"To Keep in Memory"

Capt. & Adjt. C. Robinson

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TEMPORARY LIEUTENANT (ACTING CAPTAIN) CHARLES ROBINSON
12th Battalion, attached as Adjutant to 1st Battalion, The West Yorkshire Regiment.

Killed in Action, 14 July 1918
Aged 26 years.

Buried in Nine Elms British Cemetery, Poperinge, Belgium.
Plot XV, Row A, Grave 1.

Capt & Adjt Charles Robinson
Capt & Adjt Charles Robinson

Charles Robinson was born in Walsall in Staffordshire in 1892. He was the older of the two children, both sons, to John Robert Robinson and Mary Louisa Robinson. The younger son was named Robert Henry and he also served in the war, reaching the rank of Corporal. Robert Henry Robinson is among those named on the Manor House Roll of Service. Charles' father was born in Canada, and his mother was born in Leeds. His father was a woollen buyer.

At the time of the 1901 census the Robinson family was still living in Walsall, having a house on the Lichfield Road. Charles, however, attended Leeds Boys Modern School, and so the family must have moved to Leeds sometime quite soon after the census was taken.

When the family lived in Scholes, their address was in The Avenue. Charles was employed as a railway clerk by the Great Northern Railway Company, although the location of his office is as yet unknown. Scholes had a small railway station and would have needed a clerk, but it is more likely that Charles was working at Cross Gates, which was at the head of the branch line which Scholes was on, or the main Leeds Central Station. Charles Robinson is further commemorated on the GNR memorial at King's Cross Railway Station in London.

Capt Robinson's name on the GNR Memorial
Capt Robinson's name on the GNR Memorial

Charles Robinson enlisted as a Private into the 17th Battalion, the West Yorkshire Regiment, unofficially known as the 2nd Leeds Pals, or the Leeds Bantams on 21st June 1915. He was given the service number 17/1602. The battalion's status as a bantam battalion meant that men who were previously rejected by the army on account of them being too short, but who were fit in every other way, were now accepted. Charles Robinson was 5ft 31/2in tall.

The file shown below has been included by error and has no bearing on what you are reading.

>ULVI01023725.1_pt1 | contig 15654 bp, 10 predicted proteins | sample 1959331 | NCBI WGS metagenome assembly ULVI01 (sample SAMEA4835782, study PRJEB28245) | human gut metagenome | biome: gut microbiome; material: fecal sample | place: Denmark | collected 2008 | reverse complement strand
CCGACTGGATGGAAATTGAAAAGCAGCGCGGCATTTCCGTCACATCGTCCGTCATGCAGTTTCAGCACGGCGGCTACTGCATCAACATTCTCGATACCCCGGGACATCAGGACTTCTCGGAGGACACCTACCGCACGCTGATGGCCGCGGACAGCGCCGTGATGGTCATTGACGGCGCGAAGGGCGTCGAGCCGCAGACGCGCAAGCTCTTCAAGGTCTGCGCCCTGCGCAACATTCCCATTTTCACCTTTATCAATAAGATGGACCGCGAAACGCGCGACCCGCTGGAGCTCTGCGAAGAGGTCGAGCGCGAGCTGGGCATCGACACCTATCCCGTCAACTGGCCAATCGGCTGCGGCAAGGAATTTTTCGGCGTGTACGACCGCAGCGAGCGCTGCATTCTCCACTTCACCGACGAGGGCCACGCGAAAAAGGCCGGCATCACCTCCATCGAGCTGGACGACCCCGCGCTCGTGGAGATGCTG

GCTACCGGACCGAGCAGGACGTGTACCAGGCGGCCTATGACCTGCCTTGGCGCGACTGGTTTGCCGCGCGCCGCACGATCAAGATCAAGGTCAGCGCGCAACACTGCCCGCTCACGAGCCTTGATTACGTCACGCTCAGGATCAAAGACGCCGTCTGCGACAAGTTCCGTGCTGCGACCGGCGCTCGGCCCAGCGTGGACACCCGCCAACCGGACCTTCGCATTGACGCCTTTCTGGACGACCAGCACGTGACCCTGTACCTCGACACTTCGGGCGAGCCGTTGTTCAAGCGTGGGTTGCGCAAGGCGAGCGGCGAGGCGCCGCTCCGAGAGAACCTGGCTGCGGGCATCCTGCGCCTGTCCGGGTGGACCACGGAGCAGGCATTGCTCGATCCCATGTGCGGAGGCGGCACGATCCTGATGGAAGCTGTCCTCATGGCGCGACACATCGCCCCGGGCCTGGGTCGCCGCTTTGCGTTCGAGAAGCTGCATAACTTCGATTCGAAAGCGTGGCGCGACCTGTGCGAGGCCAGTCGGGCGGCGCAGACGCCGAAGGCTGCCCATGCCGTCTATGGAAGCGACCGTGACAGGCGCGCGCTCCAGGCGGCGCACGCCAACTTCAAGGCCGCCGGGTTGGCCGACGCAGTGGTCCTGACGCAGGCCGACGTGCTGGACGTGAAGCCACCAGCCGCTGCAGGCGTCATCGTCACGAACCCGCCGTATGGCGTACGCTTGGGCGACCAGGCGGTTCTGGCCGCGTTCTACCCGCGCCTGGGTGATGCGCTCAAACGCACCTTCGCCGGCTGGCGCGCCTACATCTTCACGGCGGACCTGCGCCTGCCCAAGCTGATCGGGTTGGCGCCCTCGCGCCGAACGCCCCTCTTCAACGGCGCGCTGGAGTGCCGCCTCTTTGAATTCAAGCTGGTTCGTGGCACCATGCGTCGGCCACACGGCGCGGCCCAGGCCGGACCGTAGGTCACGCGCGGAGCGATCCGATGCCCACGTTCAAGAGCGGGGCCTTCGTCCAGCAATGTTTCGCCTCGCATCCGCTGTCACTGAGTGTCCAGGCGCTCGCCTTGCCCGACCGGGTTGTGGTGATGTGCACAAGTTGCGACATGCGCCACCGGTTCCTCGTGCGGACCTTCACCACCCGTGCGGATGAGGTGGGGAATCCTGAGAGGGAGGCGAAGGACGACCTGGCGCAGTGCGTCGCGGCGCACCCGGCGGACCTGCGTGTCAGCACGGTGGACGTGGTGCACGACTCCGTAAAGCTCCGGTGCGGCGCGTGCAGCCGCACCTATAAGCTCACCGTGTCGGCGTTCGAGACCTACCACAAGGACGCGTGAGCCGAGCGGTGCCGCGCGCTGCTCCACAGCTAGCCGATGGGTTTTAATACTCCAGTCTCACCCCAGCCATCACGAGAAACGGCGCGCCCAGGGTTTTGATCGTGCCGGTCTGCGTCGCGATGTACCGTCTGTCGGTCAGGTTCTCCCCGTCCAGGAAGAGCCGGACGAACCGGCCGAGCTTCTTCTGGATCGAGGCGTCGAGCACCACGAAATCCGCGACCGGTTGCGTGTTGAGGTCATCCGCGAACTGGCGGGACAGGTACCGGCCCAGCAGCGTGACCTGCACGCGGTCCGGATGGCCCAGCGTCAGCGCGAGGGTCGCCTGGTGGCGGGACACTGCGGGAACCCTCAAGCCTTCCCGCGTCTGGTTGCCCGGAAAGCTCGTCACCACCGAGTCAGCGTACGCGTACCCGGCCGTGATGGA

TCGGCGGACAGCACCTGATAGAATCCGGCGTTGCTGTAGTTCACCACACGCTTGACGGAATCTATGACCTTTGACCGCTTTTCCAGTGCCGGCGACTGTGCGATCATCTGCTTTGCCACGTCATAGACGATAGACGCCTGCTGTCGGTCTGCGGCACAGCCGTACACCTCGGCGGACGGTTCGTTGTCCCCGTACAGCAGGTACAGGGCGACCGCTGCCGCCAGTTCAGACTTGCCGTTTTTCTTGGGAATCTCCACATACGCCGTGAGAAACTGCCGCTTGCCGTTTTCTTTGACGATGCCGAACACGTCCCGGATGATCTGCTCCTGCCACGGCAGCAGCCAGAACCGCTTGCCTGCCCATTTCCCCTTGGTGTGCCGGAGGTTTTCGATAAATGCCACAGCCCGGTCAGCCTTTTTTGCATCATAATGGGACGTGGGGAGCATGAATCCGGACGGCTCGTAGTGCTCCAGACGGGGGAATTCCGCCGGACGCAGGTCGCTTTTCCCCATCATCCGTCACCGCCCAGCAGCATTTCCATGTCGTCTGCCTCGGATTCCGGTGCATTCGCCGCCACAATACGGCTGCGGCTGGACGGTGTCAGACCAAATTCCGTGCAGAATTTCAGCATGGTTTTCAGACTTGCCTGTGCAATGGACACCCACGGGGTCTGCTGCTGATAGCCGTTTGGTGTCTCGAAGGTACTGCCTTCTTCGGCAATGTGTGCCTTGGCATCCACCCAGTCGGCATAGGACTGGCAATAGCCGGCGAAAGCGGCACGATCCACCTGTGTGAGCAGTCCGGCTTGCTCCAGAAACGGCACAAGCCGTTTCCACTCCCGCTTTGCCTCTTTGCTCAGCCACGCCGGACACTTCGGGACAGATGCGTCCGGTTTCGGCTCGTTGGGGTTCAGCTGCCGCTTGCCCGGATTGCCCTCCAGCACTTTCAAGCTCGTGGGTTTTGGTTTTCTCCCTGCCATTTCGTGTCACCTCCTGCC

The GNR Memorial Dedication
The GNR Memorial Dedication

The Leeds Bantams produced two winners of the Victoria Cross, William Boynton Butler, from Hunslet, South Leeds, who won his award with a Trench Mortar Battery in 1917, and Albert Mountain from Harehills in East Leeds, who won his award with the amalgamated 15th/17th Bn in 1918. Both VC winners were 5ft 1in tall.

Charles did not remain a private soldier for very long. After three days, on 24th June 1915, he was promoted Corporal (missing out Lance Corporal altogether), for which he would have received an increment in his pay, and on the same day, he was appointed unpaid Lance Sergeant. One month later, on 23rd July 1915, he was appointed Acting Sergeant (unpaid), and he was confirmed in the rank of Sergeant, and paid for it on 27th January 1916. On 31st January 1916, Charles Robinson sailed, with his battalion, for France, landing the following day.

The badge of the West Yorkshire Regiment
The badge of the West Yorkshire Regiment

For almost a year, he served as a Sergeant, until on 8th January 1917, he was discharged to commission, and attended an officer cadet training school at Blendecques, just outside St Omer in France. On his commissioning, Charles was posted to the 12th Battalion, the West Yorkshire Regiment and he served with this battalion until he was attached to the 1st Battalion of the regiment.

Charles Robinson was Mentioned in Despatches (level 4 bravery award) in the London Gazette, edition No. 30698 published on 23 May 1918. His name and a photograph appeared in Yorkshire Evening Post on Tuesday 23 July 1918 announcing his death.

The  grave of Capt Charles Robinson
The grave of Capt Charles Robinson

Remembering the Fallen of Two Villages on the Eastern Fringes of Leeds.

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